The last few months have seen several major SKA events. The first was the 4th all-hands SKA Engineering Meeting in the first week of October, hosted by our South African partners in a lovely venue in Stellenbosch, near Cape Town. The meeting was attended by about 270 of the global design team from all corners of the Earth. The meeting demonstrated, once again, the need for team work and the immense value of such face-to-face discussions. Following feedback from the previous meeting in Canada, there was less time spent on plenary sessions and more of a focus on Consortia and inter-Consortia meetings along with specific workshops. This was well-received and good progress was made on all fronts. The 5th meeting will take place in Rotterdam between 12-16 June, 2017; organisation is already underway.
The second major event was the biennial SKA Science meeting, entitled ‘Science for the SKA generation’. This was very kindly hosted by our Indian colleagues in another very pleasant venue in Goa, India, in early November. Approximately 200 astronomers attended, many of them, by design, early-career researchers – the people for whom SKA will loom prominently in their research lives. There was a whole range of presentations from across the spectrum of SKA science; I particularly enjoyed the energy of the so-called “poster marathons’: 25 posters in 25 minutes, with each presenter having one slide and one minute to preview their poster. The meeting ended with a two-day series of workshops on continuing preparations for SKA Key Science Projects. The plan in 2017 is to organise a number of topic-oriented workshops jointly with some of the design consortia in order to explore and cement the science-engineering interface.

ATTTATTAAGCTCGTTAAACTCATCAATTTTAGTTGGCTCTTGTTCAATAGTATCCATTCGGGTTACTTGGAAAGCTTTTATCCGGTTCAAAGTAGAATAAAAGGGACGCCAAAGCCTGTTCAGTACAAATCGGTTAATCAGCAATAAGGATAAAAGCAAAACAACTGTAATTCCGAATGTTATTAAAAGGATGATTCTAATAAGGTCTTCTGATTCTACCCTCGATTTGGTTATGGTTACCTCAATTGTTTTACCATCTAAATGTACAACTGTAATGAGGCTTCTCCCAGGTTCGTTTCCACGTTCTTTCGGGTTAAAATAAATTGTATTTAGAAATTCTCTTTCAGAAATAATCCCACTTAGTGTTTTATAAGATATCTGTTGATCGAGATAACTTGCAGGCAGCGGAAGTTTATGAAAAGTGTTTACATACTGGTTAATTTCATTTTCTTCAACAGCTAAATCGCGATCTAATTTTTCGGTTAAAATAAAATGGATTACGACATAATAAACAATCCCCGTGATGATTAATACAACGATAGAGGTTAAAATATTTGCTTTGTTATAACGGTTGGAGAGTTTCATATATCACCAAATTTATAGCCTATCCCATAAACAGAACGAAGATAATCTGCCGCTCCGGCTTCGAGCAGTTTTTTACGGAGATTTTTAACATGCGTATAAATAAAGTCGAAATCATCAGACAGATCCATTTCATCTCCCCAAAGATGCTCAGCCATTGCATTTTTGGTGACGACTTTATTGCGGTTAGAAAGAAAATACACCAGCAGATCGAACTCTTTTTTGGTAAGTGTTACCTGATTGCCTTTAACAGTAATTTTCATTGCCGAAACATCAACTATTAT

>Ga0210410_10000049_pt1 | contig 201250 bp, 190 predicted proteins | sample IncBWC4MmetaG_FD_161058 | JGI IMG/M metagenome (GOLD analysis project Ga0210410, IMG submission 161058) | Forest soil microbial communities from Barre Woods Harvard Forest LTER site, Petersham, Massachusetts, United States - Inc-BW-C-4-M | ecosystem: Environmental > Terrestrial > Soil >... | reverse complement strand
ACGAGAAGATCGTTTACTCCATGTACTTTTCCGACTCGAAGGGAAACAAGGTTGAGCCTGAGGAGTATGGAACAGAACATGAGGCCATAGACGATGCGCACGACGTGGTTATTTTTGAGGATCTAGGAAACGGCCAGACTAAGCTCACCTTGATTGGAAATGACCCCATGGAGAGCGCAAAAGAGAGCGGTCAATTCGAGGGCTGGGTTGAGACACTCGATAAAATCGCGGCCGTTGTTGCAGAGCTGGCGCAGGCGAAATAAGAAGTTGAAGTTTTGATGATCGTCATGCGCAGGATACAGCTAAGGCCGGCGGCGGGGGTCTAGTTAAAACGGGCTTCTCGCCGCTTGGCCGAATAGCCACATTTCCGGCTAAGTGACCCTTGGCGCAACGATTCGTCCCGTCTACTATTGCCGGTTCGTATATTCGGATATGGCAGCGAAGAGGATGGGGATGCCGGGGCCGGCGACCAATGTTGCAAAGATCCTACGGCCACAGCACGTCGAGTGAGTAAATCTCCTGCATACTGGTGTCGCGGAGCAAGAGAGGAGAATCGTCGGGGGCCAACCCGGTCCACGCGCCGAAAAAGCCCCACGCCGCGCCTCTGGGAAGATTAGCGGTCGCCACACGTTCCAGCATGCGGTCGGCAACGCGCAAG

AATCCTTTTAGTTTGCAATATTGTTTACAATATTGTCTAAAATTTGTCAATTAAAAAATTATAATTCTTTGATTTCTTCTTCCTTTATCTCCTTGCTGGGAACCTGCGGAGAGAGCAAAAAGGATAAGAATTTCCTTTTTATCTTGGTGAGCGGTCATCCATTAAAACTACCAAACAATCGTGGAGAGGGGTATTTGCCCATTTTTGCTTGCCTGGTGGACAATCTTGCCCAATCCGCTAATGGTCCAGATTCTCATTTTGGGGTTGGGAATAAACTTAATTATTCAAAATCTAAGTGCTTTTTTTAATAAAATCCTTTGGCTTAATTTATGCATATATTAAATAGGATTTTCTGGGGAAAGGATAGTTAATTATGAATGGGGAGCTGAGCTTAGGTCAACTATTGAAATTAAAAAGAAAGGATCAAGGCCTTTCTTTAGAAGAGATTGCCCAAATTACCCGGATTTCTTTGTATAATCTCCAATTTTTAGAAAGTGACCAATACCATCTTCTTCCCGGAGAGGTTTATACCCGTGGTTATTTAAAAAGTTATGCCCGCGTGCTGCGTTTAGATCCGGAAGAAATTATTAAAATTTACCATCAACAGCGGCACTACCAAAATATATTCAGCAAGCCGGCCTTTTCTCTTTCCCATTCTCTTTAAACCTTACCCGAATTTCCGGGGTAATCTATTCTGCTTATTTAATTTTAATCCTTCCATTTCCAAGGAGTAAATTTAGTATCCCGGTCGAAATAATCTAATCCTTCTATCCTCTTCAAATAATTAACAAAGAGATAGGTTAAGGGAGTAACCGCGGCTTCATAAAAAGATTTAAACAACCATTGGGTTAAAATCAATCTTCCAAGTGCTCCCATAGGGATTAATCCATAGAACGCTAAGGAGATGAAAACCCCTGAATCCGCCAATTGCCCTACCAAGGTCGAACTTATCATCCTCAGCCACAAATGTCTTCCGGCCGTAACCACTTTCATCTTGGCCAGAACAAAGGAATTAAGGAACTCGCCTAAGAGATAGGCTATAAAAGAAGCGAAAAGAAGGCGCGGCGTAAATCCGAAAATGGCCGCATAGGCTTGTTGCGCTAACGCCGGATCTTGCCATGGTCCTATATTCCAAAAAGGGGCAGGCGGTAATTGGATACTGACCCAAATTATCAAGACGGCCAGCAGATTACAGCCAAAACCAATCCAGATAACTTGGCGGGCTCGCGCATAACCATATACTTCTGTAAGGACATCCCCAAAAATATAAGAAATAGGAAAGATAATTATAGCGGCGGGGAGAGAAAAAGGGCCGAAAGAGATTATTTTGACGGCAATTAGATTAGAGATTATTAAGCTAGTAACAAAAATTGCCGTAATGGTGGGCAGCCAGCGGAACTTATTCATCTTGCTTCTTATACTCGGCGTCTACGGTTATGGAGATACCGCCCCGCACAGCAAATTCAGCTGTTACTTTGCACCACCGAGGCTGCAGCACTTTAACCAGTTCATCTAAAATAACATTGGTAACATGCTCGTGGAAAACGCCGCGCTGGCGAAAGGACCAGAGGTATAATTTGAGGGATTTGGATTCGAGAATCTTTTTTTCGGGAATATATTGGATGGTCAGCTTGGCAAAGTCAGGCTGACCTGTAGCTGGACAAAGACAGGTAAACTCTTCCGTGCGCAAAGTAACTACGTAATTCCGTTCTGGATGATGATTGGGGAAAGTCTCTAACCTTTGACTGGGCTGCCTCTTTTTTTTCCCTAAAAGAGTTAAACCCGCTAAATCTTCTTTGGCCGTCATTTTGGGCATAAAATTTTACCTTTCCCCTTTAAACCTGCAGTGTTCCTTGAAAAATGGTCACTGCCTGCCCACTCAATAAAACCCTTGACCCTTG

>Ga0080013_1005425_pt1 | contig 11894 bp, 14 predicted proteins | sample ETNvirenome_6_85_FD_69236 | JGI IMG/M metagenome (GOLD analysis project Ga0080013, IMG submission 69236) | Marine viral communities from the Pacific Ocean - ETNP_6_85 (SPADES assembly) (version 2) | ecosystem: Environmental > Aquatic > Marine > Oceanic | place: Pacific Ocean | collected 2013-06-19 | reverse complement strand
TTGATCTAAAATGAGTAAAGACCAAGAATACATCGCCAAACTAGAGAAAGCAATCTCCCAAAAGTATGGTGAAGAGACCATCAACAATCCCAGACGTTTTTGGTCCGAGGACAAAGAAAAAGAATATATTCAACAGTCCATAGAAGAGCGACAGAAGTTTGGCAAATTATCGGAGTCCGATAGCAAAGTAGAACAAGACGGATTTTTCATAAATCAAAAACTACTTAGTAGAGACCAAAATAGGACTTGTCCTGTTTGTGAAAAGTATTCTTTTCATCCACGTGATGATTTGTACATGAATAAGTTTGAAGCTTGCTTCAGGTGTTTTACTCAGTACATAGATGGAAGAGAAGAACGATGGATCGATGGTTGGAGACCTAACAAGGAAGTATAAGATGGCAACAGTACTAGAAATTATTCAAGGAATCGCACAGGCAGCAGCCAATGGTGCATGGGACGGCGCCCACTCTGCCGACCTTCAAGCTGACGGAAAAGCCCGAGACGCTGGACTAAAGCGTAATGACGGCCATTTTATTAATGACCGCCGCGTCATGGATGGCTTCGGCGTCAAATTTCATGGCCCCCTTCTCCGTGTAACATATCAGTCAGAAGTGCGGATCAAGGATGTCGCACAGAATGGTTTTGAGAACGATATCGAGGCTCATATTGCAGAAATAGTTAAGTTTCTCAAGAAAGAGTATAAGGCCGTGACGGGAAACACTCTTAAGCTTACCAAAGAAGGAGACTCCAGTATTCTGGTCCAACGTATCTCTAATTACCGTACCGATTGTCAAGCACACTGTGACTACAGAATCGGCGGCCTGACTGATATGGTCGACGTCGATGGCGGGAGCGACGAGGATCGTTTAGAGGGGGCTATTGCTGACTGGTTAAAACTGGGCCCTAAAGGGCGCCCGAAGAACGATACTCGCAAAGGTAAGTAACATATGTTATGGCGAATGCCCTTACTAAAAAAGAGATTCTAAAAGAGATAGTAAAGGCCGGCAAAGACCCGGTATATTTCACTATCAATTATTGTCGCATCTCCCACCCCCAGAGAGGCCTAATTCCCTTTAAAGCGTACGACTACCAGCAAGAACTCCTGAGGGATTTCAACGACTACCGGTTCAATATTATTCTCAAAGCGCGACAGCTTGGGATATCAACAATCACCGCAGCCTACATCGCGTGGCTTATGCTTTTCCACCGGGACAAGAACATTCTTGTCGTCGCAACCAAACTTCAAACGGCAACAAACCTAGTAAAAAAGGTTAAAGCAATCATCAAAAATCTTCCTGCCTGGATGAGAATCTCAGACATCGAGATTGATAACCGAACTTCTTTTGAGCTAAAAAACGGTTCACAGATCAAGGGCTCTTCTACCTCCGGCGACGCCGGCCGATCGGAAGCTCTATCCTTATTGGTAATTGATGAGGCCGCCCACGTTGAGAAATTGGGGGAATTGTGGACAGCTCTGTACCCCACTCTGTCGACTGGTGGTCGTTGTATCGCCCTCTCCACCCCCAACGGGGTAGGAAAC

The SKA Board met at SKA HQ on 24-25 November 2016. The ‘Notes from the Chair’, which provide an overall summary of the meeting, can be found here. As you will see, a key outcome from the Board is a requirement to undertake a serious review of cost reduction options. This will look at a wide-range of options, including possible use of pre-cursor technology where warranted. A preliminary report on the review will be presented to the Board at its next meeting in March, 2017.
In the last eNews I reported that planning permission for the extension of the SKA HQ had been granted. I’m pleased to report that the design is now well-advanced and we should see construction work beginning early in 2017, with completion scheduled for the northern spring of 2018.
I hope you enjoy this edition of the SKA eNews.
Professor Philip Diamond, SKA Organisation Director-General.